In this volume
Brian and Moira Gittos: Irish Purbeck: Recently Identified Purbeck Marble Monuments in Ireland
Since 1994 a survey of Purbeck marble coffin-shaped slabs has been serialised in the Newsletter. Although only English counties have been published to date, the Survey includes slabs wherever they occur and a few are known from the continent. During a visit to Dublin by the authors in March 1998, a check was made of the grave slabs preserved in the crypt of Christ Church Cathedral. One of these was known from previous observations to exhibit features recognisable, from the Survey, as being characteristic of Purbeck marble slabs. In the event, two of the slabs in the crypt were found to be of this material. What was completely unexpected, however, was the discovery, during the same visit, that the .two of the medieval effigies at Christ Church were also Purbeck marble, together with a third figure in St Patrick's Cathedral and an excavated fragment of a fourth from the collection of the National Museum of Ireland, on exhibition in Dublin. A further visit, in July 1998, added to this list a civilian effigy at St Audoen's, a third coffin-shaped slab and a coffin (the latter two in the churchyard of St Patrick's). The five Purbeck marble effigies in Dublin are probably the largest concentration outside London.
Irish medieval figure sculpture has been the subject of a very thorough study, including some petrological identification, but none has previously been identifies as being carved in this Dorset limestone. In 1970 D M Waterman refuted earlier suggestions by Sir Thomas Drew that Purbeck had been used extensively for shafts at Christ Church, Dublin. More recently, a Purbeck slab with indents for a monumental brass with a separate letter inscription has been noted at trim. On the other hand, it is known that indigenous sources of polishable limestone, eg from quarries in the area of Kilkenny, was used both for architectural elements and monuments. The availability of native alternatives to Purbeck would have reduced the market for an imported stone. Against this background, the recognition of eight medieval monuments and a coffin in Purbeck marble is highly significant in an Irish context and has important consequences for the wider distribution of such products and patterns of trade. This paper puts on record the new evidence and briefly considers the implications.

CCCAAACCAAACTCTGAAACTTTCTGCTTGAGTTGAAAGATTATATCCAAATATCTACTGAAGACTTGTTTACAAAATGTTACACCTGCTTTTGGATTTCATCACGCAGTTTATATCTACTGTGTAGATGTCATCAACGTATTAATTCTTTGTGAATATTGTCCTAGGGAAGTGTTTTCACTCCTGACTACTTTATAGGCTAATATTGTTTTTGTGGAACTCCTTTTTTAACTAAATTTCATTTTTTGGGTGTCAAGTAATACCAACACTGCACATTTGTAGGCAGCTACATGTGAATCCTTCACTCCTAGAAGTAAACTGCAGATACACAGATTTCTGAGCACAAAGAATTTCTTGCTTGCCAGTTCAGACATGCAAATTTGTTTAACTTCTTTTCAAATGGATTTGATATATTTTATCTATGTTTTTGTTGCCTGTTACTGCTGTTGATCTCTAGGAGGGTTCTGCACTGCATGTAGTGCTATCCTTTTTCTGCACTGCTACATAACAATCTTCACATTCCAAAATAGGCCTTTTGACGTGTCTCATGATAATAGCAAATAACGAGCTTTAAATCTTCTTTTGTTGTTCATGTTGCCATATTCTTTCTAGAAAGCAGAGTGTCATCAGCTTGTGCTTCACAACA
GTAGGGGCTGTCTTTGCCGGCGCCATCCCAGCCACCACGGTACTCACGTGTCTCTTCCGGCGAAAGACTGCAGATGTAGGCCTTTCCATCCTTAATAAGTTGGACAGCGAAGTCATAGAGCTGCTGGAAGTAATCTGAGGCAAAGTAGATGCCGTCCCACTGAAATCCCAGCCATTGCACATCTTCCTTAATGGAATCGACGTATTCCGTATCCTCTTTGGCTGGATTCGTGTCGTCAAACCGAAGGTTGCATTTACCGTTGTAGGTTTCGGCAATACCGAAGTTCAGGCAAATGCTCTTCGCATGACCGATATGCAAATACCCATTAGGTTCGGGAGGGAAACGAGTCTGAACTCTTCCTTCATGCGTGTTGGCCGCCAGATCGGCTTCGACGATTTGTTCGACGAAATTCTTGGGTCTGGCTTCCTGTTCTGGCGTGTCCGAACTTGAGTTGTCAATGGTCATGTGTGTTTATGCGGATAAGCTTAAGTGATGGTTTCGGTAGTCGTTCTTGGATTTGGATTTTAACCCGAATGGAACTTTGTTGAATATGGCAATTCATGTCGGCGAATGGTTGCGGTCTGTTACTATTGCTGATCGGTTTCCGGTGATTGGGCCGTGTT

Portia Askew: Early Medieval Purbeck Marble Grave Slabs from Southwark
An excavation at 10-18 London Bridge Street was carried out by staff of the Museum of London Archaeological Service in September/October 1997. A sequence of deposits from the Roman to the medieval period was discovered. The latest structure in the excavation was a fifteenth century cellar/cesspit constructed from chalk, flint and sandstone. Within the fabric of the remaining two walls were two reused Purbeck marble grave slab fragments, one of which was inscribed. Since the recent notification of the find in April's Ecclesiology Today, some changes have been made following further research by the author and comments on the grave slabs by Sally Badham. Publication of the site, including further refinements to the chronology using cartographic and documentary sources is in preparation for the London Archaeologist (P Askew with S Badham & S Humphreys, 'Excavation at 10-18 London Bridge Street' forthcoming.
Both are adult slabs and made from Purbeck marble carved at or near one of the quarries of Corfe in Dorset and marketed locally and through the marblers' workshops in London.
Mark Downing: Lions of the Middle ages: A Preliminary Survey of Lions on Medieval Military Effigies
Examines similarities among lions supporters on English military effigies of the fourteenth and fifteenth centuries and assigns them to stylistic groups
Paul Cockerham: Sale of French Incised Slab: Argument for its Attribution
A section of 'A French (Normandy or Brittany) stone panel from a tomb – early fifteenth century' was offered for auction by Sotheby's in New York. The sale catalogue description continues, '…carved in low relief with alternating male and female saints, within trefoil pointed arches, a partial inscription in French below, losses and extensive wear, repaired crack, mounted on a later metal stand, 13.25" by 32.375".' Its presale estimate was $10 – 12,000 but reportedly it was sold after the sale for $5,000.
Richard Knowles: French Excursions: Charles Alfred Stothard and the Monumental Effigies of France
Stothard toured France to draw monuments for his projected Monumental Effigies in France in the years 1816-18. Two albums of his unpublished drawings are described. Stothard's journeys and explorations are recalled thought his widow's memoirs and letters.
Amy Louise Harris: The Funerary Monuments of Richard Boyle, Earl of Cork
Describes the four Boyle tombs and interprets the messages relayed by them about Boyle and his family to early seventeenth century society both in England and Ireland.
Jean Wilson: Ethics Girls: The Personification of Moral Systems on Early Modern English Monuments
Analyses the significance of allegorical figures on early seventeenth century monuments which replaced more conventional representations of the Virtues.
Lawrence Butler: The Monuments in Wakefield Cathedral
A V B (Nick) Norman, 1930 – 1998